• Reply to

    Don't Bet Against Post

    by heman08 Aug 8, 2014 5:59 PM
    andevenabs andevenabs Aug 11, 2014 11:56 AM Flag

    How are shareholders going to do well when they have 3.5 BILLION in debt? This is more than 2X their revenues and a double digit multiple of ebitda.
    They announce yet another deal for American Blanching. To this investor, it seems POST management is leveraging this company way outside my comfort zone.
    Any bulls wish to comment on this debt?

  • Reply to

    projections.

    by jagans22 Jul 29, 2014 3:03 PM
    andevenabs andevenabs Jul 29, 2014 4:03 PM Flag

    not sure, but I would look at a historical chart of Pfizer during the Lipitor launch as a template. Pfizer stock went up roughly 200% then began to stagnate only after about 2 years.
    Here's the good news though:
    Gilead will not have to spend billions advertising like Pfizer did with Lipitor
    Gilead for the foreseeable future will not have "me too" competitors
    Here's the bad news:
    Gilead already trades at a large market cap
    Gilead will always face the spectre of negative publicity for outsized profits and competition from the "next best thing" on the horizon.
    Ultimately, I think Gilead's gains will take place through all of this year and the first half of next year. After that, it will stagnate at a market cap of probably close to $200B All bets are off if other drugs begin adding meaningful to earnings, where we might possibly see the world's first $300B giant pharma

  • Reply to

    You were told.

    by smokedlobster Jul 29, 2014 9:03 AM
    andevenabs andevenabs Jul 29, 2014 2:58 PM Flag

    Of course there are obstacles. There were obstacles with Viterra, there were A LOT of obstacles with Nexen, The list goes on and the deals get done
    The North Sea JV problems have been well known for a couple years at this point. Anything positive here will be a huge upside for the stock. I'm not claiming to be an expert on this JV, but like I said, the problems are well-known and who's to say not fixable?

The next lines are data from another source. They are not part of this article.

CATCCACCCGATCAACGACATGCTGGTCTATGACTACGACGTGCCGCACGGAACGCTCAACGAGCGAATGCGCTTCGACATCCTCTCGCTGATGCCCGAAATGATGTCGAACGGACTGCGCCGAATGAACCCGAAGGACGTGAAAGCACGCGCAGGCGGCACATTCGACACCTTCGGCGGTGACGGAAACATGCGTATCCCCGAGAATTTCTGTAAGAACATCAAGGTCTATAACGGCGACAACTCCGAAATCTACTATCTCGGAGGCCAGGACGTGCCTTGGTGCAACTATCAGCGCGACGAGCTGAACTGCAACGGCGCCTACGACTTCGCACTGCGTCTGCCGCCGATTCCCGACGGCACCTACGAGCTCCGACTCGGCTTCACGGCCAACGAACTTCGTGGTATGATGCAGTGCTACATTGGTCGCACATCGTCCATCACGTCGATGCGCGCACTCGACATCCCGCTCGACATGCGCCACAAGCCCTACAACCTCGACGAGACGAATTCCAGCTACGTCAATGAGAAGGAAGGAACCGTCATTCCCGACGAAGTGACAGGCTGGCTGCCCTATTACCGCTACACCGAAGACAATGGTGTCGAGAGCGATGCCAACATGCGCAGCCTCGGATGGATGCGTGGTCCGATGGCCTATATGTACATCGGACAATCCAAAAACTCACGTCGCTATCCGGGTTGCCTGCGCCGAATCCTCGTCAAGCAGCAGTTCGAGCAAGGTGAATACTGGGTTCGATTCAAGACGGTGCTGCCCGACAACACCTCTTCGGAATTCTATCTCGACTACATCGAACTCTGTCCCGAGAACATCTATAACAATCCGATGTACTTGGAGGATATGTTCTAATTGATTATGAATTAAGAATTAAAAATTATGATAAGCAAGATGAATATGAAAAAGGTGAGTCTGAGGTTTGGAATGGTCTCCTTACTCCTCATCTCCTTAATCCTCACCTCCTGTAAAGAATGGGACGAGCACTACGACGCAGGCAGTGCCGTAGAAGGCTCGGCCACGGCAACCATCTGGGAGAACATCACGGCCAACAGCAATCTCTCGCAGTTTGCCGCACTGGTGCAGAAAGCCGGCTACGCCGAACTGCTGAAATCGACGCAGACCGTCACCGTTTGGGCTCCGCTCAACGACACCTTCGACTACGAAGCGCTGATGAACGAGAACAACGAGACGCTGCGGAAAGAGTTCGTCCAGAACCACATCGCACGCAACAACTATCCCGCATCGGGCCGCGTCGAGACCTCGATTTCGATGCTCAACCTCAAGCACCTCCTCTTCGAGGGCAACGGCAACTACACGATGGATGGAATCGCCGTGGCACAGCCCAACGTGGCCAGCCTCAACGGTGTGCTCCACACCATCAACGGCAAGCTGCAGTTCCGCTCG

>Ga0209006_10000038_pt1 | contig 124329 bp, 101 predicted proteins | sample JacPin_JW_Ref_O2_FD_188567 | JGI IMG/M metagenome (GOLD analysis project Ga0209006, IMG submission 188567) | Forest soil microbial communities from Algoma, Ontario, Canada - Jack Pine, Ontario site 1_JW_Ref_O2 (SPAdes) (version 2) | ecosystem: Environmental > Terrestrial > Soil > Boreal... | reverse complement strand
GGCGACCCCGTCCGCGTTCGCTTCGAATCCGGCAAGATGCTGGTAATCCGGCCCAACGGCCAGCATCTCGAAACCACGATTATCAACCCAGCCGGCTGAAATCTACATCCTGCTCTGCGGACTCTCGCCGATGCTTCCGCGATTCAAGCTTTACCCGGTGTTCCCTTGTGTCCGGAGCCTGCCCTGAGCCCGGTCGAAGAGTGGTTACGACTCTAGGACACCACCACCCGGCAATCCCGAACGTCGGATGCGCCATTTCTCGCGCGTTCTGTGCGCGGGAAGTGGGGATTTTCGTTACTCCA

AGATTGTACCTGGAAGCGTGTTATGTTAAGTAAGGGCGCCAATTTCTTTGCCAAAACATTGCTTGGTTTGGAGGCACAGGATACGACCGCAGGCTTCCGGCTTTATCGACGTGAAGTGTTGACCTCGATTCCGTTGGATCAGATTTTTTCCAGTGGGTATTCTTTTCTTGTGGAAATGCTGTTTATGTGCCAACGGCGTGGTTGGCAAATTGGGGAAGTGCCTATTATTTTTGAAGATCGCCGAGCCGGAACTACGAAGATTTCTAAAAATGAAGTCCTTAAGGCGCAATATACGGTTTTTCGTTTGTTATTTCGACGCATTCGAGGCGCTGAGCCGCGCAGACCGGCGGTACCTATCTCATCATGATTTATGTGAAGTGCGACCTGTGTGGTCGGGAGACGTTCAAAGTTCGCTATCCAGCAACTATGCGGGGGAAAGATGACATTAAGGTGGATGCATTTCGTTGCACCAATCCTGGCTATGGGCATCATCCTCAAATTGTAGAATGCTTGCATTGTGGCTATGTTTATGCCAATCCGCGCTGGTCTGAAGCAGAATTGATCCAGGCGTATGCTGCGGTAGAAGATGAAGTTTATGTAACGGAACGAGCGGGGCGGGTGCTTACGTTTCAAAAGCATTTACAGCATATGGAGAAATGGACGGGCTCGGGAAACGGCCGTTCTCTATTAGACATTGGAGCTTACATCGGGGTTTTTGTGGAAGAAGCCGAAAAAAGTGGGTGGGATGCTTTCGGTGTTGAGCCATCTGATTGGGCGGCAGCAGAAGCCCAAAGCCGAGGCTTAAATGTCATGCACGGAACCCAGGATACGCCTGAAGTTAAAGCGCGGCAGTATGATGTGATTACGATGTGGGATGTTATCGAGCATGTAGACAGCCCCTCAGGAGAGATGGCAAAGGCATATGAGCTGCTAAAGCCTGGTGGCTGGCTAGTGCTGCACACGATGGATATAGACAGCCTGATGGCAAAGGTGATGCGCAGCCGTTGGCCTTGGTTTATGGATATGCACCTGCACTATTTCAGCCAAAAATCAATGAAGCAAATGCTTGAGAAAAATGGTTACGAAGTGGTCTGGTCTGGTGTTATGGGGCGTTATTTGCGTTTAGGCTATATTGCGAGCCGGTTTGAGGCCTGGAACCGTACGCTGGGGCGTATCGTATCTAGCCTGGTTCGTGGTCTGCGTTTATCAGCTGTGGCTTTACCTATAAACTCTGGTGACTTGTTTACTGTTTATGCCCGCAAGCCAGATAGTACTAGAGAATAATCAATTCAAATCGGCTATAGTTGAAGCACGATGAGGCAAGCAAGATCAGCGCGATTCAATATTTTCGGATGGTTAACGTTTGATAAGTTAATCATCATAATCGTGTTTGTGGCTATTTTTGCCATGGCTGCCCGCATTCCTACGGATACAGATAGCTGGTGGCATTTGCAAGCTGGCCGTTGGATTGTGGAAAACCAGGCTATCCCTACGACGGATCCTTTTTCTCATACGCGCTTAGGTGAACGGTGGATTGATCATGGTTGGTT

I wouldn't be surprised if Sinopec became a bidder as well. They have a love affair with Canadian companies.

  • Reply to

    You were told.

    by smokedlobster Jul 29, 2014 9:03 AM
    andevenabs andevenabs Jul 29, 2014 11:00 AM Flag

    There is nothing worse than reading garbage from somebody who admittedly sold out earlier this year. It's either sour grapes when the stock rises, or "i told you so" when the stock goes down.
    Either way it's garbage and adds nothing to the discussion.
    As for lobster, it's already established he's a bitter man with questionable motives.

    One thing is for sure, these two characters will be long gone if and when a deal takes place at much higher prices.

  • Reply to

    There goes GILD

    by mjjk1 Jul 29, 2014 10:44 AM
    andevenabs andevenabs Jul 29, 2014 10:49 AM Flag

    one would certified crazy to be short this stock right now. I maintain that a $130-$140 level is very reasonable considering EPS estimates for 2015 are approaching $9
    Show me ANY drug company with this kind of earnings power.

    Sentiment: Strong Buy

  • Reply to

    Punk'd.

    by smokedlobster Jul 23, 2014 9:50 AM
    andevenabs andevenabs Jul 23, 2014 10:24 AM Flag

    It's going to be great to watch you eat humble pie. I suppose the rationale for Talisman to exit the Statoil JV totally escapes you.
    That's what I thought.
    Carl Icahn is the man.

  • andevenabs andevenabs Jul 23, 2014 8:53 AM Flag

    So they can't do Diff Eq or understand Hegel's dialectic, but they know how to make money.
    Something that eludes you.

  • andevenabs andevenabs Jul 23, 2014 8:50 AM Flag

    There are a number of dealmakers on the BOD.